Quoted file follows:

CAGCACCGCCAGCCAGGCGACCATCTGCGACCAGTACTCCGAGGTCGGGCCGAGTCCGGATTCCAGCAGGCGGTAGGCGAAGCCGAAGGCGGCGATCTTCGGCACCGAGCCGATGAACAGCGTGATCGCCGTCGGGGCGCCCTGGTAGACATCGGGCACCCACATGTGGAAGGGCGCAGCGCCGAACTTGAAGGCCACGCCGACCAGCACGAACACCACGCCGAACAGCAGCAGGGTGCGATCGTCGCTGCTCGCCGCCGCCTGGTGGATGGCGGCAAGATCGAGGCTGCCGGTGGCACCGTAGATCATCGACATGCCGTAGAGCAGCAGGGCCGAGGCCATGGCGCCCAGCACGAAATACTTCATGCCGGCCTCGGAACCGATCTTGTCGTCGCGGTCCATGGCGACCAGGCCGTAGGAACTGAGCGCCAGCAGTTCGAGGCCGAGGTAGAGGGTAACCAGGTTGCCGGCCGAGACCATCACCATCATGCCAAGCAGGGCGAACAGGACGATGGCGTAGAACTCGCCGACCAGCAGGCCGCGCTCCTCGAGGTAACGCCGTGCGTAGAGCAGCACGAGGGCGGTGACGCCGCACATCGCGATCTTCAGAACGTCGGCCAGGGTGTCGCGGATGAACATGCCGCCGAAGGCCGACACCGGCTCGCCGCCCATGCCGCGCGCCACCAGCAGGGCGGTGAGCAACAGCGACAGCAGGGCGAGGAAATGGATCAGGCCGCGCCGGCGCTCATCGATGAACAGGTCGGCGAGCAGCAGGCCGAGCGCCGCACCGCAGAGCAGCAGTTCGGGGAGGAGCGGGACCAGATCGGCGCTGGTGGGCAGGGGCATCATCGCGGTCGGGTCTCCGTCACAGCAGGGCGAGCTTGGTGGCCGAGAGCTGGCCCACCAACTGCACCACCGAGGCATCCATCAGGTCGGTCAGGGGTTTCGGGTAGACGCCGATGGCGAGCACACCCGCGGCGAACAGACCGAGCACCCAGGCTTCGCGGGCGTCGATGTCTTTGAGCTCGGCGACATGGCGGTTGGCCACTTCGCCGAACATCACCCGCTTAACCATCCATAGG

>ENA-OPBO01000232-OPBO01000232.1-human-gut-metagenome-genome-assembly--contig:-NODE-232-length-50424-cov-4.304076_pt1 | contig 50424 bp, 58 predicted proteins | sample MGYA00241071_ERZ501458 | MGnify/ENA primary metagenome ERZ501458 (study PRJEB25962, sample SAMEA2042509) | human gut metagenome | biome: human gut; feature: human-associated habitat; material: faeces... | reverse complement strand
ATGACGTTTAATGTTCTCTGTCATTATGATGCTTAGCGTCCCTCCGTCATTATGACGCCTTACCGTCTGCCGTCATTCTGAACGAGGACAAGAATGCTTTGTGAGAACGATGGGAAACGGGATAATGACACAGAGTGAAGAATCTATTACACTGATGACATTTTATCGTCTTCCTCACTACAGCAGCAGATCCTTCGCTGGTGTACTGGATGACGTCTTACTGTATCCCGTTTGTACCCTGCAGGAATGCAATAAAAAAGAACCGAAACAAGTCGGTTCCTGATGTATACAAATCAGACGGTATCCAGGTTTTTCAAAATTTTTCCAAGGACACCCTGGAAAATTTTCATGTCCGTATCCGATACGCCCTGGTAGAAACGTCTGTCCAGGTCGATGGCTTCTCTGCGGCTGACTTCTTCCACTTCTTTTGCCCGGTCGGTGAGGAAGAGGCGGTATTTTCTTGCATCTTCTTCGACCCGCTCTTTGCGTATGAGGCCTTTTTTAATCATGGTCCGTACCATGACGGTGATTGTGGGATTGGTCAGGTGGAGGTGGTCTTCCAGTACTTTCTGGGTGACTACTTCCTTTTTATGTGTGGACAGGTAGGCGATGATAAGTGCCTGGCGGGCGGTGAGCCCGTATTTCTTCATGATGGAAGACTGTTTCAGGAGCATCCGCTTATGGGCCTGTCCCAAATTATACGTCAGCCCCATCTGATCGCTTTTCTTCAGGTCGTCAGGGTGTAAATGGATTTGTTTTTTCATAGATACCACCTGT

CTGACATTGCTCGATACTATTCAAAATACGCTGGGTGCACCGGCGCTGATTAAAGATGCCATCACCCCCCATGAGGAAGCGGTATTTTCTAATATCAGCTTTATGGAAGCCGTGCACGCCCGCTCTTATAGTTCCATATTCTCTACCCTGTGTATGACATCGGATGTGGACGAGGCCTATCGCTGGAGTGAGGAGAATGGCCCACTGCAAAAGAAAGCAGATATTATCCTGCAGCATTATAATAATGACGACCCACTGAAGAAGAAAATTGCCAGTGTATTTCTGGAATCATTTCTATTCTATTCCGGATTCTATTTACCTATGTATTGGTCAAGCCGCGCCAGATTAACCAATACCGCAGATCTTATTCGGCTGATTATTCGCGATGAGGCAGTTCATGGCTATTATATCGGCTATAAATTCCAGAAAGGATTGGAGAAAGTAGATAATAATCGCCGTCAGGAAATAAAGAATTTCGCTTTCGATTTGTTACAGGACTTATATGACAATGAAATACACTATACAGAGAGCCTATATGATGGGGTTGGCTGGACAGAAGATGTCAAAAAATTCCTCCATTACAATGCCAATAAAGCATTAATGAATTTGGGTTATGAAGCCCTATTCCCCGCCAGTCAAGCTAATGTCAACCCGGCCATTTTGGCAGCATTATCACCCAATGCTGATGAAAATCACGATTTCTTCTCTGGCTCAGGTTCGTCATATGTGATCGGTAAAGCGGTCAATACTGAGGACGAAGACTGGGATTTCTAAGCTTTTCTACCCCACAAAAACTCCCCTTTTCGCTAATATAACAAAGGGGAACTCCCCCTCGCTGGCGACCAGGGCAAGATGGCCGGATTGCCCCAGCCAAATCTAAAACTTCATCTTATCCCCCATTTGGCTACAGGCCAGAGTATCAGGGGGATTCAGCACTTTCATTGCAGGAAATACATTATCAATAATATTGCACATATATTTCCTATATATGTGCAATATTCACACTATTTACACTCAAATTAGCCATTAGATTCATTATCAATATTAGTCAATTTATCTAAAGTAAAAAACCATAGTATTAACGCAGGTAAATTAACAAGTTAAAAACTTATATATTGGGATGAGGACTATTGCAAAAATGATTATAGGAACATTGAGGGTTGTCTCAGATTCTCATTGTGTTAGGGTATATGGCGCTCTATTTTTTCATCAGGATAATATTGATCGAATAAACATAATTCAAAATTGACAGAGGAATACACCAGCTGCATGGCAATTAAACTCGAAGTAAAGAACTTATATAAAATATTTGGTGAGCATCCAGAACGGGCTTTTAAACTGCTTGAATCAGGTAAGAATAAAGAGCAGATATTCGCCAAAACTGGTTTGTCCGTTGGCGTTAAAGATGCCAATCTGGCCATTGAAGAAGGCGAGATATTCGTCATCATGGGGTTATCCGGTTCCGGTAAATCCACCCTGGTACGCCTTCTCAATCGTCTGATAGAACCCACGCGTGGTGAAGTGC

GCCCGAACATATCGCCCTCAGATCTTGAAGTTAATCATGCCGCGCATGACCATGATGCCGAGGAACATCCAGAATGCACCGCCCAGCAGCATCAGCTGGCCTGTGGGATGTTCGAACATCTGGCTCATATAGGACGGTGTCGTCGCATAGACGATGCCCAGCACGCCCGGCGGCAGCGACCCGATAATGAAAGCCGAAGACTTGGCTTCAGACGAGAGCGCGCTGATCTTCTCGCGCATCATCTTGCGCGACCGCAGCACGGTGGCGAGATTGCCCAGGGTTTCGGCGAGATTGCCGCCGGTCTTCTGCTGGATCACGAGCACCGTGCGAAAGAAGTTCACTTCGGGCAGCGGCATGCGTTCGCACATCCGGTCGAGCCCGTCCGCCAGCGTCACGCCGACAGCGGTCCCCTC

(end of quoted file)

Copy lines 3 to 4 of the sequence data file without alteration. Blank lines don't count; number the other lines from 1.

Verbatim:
ATGACGTTTAATGTTCTCTGTCATTATGATGCTTAGCGTCCCTCCGTCATTATGACGCCTTACCGTCTGCCGTCATTCTGAACGAGGACAAGAATGCTTTGTGAGAACGATGGGAAACGGGATAATGACACAGAGTGAAGAATCTATTACACTGATGACATTTTATCGTCTTCCTCACTACAGCAGCAGATCCTTCGCTGGTGTACTGGATGACGTCTTACTGTATCCCGTTTGTACCCTGCAGGAATGCAATAAAAAAGAACCGAAACAAGTCGGTTCCTGATGTATACAAATCAGACGGTATCCAGGTTTTTCAAAATTTTTCCAAGGACACCCTGGAAAATTTTCATGTCCGTATCCGATACGCCCTGGTAGAAACGTCTGTCCAGGTCGATGGCTTCTCTGCGGCTGACTTCTTCCACTTCTTTTGCCCGGTCGGTGAGGAAGAGGCGGTATTTTCTTGCATCTTCTTCGACCCGCTCTTTGCGTATGAGGCCTTTTTTAATCATGGTCCGTACCATGACGGTGATTGTGGGATTGGTCAGGTGGAGGTGGTCTTCCAGTACTTTCTGGGTGACTACTTCCTTTTTATGTGTGGACAGGTAGGCGATGATAAGTGCCTGGCGGGCGGTGAGCCCGTATTTCTTCATGATGGAAGACTGTTTCAGGAGCATCCGCTTATGGGCCTGTCCCAAATTATACGTCAGCCCCATCTGATCGCTTTTCTTCAGGTCGTCAGGGTGTAAATGGATTTGTTTTTTCATAGATACCACCTGT

CTGACATTGCTCGATACTATTCAAAATACGCTGGGTGCACCGGCGCTGATTAAAGATGCCATCACCCCCCATGAGGAAGCGGTATTTTCTAATATCAGCTTTATGGAAGCCGTGCACGCCCGCTCTTATAGTTCCATATTCTCTACCCTGTGTATGACATCGGATGTGGACGAGGCCTATCGCTGGAGTGAGGAGAATGGCCCACTGCAAAAGAAAGCAGATATTATCCTGCAGCATTATAATAATGACGACCCACTGAAGAAGAAAATTGCCAGTGTATTTCTGGAATCATTTCTATTCTATTCCGGATTCTATTTACCTATGTATTGGTCAAGCCGCGCCAGATTAACCAATACCGCAGATCTTATTCGGCTGATTATTCGCGATGAGGCAGTTCATGGCTATTATATCGGCTATAAATTCCAGAAAGGATTGGAGAAAGTAGATAATAATCGCCGTCAGGAAATAAAGAATTTCGCTTTCGATTTGTTACAGGACTTATATGACAATGAAATACACTATACAGAGAGCCTATATGATGGGGTTGGCTGGACAGAAGATGTCAAAAAATTCCTCCATTACAATGCCAATAAAGCATTAATGAATTTGGGTTATGAAGCCCTATTCCCCGCCAGTCAAGCTAATGTCAACCCGGCCATTTTGGCAGCATTATCACCCAATGCTGATGAAAATCACGATTTCTTCTCTGGCTCAGGTTCGTCATATGTGATCGGTAAAGCGGTCAATACTGAGGACGAAGACTGGGATTTCTAAGCTTTTCTACCCCACAAAAACTCCCCTTTTCGCTAATATAACAAAGGGGAACTCCCCCTCGCTGGCGACCAGGGCAAGATGGCCGGATTGCCCCAGCCAAATCTAAAACTTCATCTTATCCCCCATTTGGCTACAGGCCAGAGTATCAGGGGGATTCAGCACTTTCATTGCAGGAAATACATTATCAATAATATTGCACATATATTTCCTATATATGTGCAATATTCACACTATTTACACTCAAATTAGCCATTAGATTCATTATCAATATTAGTCAATTTATCTAAAGTAAAAAACCATAGTATTAACGCAGGTAAATTAACAAGTTAAAAACTTATATATTGGGATGAGGACTATTGCAAAAATGATTATAGGAACATTGAGGGTTGTCTCAGATTCTCATTGTGTTAGGGTATATGGCGCTCTATTTTTTCATCAGGATAATATTGATCGAATAAACATAATTCAAAATTGACAGAGGAATACACCAGCTGCATGGCAATTAAACTCGAAGTAAAGAACTTATATAAAATATTTGGTGAGCATCCAGAACGGGCTTTTAAACTGCTTGAATCAGGTAAGAATAAAGAGCAGATATTCGCCAAAACTGGTTTGTCCGTTGGCGTTAAAGATGCCAATCTGGCCATTGAAGAAGGCGAGATATTCGTCATCATGGGGTTATCCGGTTCCGGTAAATCCACCCTGGTACGCCTTCTCAATCGTCTGATAGAACCCACGCGTGGTGAAGTGC